FDM with Invisible Seams
While there are a huge number of variations on the basic design of 3D printers, most printers either use an extruder to distribute the material onto a build plate, which is known as Fused Deposition Modeling (FDM) or use a high-powered device to fuse together liquid particles of material in a build tank, called stereolithography (SLA). Regardless of the method of production, both types of printers produce pieces layer by layer. While layers are clearly visible with FDM, however, you get a much smoother finished product with printers that use SLA technologies. If the recent patent filing by Stratasys comes to fruition, this might be about to change.
Since nearly the beginning, 3D printers have chosen their side in the debate between FDM and SLA. FDM fans love that the machines produce less mess and SLA advocates believe that the process makes stronger parts without the visible seams found in FDM. If, however, an FDM process was able to produce the solid exterior found in SLA prints, this could upend the entire debate.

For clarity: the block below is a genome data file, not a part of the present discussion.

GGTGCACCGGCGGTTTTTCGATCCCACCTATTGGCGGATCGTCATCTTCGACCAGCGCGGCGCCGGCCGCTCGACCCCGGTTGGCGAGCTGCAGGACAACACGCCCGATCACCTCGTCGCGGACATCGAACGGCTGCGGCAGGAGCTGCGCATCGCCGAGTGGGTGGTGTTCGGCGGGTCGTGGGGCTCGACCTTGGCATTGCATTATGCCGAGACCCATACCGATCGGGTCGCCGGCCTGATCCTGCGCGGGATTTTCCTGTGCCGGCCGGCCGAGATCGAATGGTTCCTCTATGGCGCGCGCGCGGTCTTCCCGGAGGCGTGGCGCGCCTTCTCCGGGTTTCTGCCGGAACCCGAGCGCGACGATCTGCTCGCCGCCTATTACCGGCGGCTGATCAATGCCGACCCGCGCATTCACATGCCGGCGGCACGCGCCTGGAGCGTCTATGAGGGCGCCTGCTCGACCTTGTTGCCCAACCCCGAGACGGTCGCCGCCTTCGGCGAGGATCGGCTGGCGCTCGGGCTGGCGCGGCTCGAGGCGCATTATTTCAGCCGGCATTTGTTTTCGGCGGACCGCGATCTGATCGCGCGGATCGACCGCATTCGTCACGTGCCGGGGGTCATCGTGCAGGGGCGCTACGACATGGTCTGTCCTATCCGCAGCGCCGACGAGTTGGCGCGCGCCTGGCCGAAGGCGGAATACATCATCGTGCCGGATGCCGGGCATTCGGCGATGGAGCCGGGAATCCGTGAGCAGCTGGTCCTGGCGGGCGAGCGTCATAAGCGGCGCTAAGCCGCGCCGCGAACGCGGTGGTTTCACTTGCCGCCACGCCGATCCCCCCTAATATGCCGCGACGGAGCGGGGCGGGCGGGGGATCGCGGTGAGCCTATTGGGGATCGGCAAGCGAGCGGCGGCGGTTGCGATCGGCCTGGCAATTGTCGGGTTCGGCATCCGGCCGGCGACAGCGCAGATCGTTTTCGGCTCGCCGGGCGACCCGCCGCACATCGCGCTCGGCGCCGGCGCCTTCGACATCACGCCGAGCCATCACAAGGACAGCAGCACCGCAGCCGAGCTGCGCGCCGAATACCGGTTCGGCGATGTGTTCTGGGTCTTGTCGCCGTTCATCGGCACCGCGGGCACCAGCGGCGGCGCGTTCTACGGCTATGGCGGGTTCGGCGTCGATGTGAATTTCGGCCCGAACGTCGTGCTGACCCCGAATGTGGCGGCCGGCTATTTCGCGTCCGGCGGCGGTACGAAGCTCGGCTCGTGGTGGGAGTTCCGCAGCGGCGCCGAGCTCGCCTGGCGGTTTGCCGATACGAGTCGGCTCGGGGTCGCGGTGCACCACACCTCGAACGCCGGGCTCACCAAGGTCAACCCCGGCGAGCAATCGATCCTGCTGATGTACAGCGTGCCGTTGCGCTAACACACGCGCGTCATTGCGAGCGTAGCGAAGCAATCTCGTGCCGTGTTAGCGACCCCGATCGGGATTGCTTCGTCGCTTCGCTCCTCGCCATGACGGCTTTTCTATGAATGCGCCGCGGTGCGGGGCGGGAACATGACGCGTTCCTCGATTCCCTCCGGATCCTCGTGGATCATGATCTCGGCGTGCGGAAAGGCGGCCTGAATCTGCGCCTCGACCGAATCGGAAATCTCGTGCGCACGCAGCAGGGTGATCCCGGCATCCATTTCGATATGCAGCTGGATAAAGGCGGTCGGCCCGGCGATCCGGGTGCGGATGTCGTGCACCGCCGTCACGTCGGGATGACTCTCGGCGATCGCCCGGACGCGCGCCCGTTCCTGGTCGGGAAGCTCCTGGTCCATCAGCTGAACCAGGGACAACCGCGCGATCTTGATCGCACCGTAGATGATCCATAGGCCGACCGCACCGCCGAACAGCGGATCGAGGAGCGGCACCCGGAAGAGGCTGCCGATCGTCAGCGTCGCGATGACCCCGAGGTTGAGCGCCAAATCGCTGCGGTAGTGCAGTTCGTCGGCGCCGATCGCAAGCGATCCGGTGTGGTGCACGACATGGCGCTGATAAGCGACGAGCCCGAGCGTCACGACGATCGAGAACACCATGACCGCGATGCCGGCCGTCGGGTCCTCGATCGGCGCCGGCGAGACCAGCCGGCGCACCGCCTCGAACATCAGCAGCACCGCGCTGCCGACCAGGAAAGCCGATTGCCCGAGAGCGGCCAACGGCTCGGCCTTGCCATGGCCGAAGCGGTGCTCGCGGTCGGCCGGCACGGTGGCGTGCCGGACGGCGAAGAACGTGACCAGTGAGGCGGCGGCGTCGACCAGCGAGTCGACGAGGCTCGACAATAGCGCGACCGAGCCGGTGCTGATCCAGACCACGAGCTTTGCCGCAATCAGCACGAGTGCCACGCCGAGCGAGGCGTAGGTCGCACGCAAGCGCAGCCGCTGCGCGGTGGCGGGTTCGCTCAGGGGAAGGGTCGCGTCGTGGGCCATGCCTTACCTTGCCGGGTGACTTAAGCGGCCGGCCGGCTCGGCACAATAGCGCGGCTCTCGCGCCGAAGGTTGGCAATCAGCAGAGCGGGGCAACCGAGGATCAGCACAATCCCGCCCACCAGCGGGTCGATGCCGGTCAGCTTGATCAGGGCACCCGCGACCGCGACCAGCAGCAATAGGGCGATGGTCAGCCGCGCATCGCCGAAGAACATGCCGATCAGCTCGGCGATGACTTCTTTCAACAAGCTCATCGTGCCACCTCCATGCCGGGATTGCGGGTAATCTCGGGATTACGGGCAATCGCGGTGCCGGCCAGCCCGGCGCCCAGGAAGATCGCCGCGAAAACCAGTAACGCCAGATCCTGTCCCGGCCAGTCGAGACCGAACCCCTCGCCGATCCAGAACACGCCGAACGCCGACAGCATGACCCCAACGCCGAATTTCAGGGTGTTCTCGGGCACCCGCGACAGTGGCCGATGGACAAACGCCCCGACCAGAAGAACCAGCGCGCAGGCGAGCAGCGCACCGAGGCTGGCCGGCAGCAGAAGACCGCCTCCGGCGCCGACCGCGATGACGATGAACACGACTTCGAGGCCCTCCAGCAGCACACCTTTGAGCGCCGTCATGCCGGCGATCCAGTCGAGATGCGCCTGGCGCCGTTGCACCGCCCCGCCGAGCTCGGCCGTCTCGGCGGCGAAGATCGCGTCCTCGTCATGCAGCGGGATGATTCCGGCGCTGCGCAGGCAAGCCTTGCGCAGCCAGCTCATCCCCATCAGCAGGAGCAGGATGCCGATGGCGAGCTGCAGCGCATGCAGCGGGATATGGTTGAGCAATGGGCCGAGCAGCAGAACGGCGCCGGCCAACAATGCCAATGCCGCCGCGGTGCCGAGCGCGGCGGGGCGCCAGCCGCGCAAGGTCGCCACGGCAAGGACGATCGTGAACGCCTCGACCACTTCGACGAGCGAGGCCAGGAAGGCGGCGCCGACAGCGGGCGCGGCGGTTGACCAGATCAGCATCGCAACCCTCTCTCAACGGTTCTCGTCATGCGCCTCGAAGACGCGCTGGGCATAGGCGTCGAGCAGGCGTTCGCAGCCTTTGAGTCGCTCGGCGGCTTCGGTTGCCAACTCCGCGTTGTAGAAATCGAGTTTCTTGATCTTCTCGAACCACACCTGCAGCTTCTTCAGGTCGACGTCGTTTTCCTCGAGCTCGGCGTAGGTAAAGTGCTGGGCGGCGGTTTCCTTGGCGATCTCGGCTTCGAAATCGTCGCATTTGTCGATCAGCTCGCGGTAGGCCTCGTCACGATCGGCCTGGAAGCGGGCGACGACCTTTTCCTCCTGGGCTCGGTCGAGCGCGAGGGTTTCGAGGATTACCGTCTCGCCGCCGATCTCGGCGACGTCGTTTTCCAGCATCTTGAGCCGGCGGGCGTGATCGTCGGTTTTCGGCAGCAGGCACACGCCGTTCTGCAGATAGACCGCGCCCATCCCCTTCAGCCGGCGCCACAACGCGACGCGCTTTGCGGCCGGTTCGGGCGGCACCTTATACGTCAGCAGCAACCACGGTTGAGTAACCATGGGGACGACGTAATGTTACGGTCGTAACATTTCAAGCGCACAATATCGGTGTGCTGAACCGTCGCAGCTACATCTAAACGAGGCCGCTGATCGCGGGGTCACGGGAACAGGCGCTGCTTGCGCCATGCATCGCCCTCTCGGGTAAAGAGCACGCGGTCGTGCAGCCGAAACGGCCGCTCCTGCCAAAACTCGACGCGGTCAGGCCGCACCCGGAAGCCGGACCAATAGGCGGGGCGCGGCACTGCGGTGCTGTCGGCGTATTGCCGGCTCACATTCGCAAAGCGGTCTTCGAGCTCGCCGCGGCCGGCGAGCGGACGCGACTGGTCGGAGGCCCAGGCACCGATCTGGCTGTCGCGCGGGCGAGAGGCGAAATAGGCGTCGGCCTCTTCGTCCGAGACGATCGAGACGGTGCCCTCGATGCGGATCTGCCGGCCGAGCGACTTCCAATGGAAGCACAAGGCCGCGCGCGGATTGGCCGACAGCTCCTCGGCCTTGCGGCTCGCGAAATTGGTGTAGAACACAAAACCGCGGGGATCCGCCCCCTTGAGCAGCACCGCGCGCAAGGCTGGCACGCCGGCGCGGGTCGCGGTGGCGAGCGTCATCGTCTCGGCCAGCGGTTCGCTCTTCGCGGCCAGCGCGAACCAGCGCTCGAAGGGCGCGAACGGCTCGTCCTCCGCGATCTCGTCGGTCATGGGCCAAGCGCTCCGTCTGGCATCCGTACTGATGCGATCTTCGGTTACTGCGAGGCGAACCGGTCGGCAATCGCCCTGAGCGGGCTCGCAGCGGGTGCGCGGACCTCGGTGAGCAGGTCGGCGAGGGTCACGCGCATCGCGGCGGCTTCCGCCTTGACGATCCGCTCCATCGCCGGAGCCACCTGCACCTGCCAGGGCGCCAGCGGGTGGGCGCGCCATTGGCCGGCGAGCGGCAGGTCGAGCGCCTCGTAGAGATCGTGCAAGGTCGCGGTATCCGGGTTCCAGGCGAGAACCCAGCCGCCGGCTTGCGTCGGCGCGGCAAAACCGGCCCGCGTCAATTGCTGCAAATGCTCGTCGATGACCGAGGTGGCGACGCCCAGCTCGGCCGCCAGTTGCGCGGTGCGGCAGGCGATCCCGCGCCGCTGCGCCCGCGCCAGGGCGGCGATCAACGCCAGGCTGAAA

The Patent Filing by Stratasys
In Stratasys’ recent patent filing, the company proposes technology that would hide the seams of an FDM printer. According to 3dprint.com, the filing explains,”The method includes generating a contour tool path that defines an interior region of a layer of the 3D model, where the contour path comprises a start point and a stop point, and where at least one of the start point and the stop point is located within the interior region of the layer.” Essentially, this means that the printer would print two layers at the same time, one along the other edge and another on the inner edge, which would eliminate the appearance of seams. On the surface, this seems like an elegant and simple solution to one of the most frequently cited complaints of FDM printers.
What are your thoughts on this possible new technology? Do you think that, without layers, FDM is the clear leader in printing technology? Let us know in the comments.